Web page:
Robert Christgau: Dean of American Rock Critics

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Mavis Staples

  • Mavis [Stax, 1969] B+
  • Time Waits for No One [Paisley Park, 1989] B
  • We'll Never Turn Back [Anti-, 2007] A-
  • One True Vine [Anti-, 2013] **

Consumer Guide Reviews:

Mavis [Stax, 1969]
In the absence of Janis and Aretha, Mavis may end up the female singer of the year; unique range and power with a touch too much showbiz. B+

Time Waits for No One [Paisley Park, 1989]
This dream meeting between the criminally underexploited black singer and the black-pop capo doesn't flop altogether--both principals can generate a certain minimum interest sleepwalking. The two songs composed by old Stax hands are slightly embarrassing, but they sound like Mavis, who's made meaningful schlock her lifework. The six by Prince sound like a top-of-the-line disco producer who can't say no to a great voice or a deep ballad. B

We'll Never Turn Back [Anti-, 2007]
One of the rare entertainers to actively support the civil rights movement, gospel-pop-soul matron Mavis Staples honors the music of that movement with these re-created freedom songs. Of documentary value throughout, they're most moving when Staples embellishes them with personal memories, such as her one-young-woman integration of a washateria in Forrest, Mississippi. On her own new "With My Own Eyes," the updated "99 1/2," and producer Ry Cooder's "I'll Be Rested," she doesn't merely revive rousing old songs--she brings their moral passion into the present. As usual, Cooder's refab authenticity can get annoying--he distresses the arrangements with anachronistic guitar stabs like he's antiquing a bureau. But because African-American rhythms come easier to him than Cuban clave, his timing is spot on. More proof that God loves this project: He or She even grants Ry's klutzy son Joachim some tasty loops. A-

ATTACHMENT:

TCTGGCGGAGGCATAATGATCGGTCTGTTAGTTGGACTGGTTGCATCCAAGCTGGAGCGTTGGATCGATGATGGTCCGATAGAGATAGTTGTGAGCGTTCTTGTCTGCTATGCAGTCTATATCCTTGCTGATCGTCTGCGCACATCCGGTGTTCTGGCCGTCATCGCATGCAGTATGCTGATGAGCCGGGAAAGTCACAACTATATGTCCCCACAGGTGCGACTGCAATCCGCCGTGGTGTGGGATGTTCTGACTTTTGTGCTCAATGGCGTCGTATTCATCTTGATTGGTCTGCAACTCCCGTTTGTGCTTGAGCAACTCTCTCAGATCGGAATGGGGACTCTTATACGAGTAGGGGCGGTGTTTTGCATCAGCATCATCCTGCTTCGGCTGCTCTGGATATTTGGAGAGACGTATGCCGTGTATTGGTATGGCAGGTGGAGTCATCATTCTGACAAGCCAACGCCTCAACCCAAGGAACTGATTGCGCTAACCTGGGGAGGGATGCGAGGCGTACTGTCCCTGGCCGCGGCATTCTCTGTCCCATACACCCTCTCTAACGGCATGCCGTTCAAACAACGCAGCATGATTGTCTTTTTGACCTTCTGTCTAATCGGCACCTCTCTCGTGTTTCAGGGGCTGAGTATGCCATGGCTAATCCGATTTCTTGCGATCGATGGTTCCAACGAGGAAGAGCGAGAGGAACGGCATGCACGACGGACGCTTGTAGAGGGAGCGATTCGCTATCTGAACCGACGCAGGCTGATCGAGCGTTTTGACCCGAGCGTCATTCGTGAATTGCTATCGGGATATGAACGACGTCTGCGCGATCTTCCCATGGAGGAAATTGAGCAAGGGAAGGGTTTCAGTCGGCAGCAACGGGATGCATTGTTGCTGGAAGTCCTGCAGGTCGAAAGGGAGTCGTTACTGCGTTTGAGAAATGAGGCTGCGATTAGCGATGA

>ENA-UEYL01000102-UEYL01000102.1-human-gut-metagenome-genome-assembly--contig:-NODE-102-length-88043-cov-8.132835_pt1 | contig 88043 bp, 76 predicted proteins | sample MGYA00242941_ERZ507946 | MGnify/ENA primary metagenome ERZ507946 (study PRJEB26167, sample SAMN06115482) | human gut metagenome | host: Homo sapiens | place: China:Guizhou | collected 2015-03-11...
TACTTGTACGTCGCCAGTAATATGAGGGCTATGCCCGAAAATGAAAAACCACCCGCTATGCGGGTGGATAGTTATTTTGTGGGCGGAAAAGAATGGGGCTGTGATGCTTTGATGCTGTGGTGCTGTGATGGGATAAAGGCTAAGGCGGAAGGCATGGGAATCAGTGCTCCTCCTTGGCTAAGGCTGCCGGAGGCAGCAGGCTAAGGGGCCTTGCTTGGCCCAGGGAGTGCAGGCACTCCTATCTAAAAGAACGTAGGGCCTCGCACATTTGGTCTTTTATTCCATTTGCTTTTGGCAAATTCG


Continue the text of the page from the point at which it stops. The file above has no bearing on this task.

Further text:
One True Vine [Anti-, 2013]
Tweedy-Staples Secular Gospel Revival Finalists: George Clinton and . . . the Staple Singers ("Can You Get to That," "I Like the Things About Me") **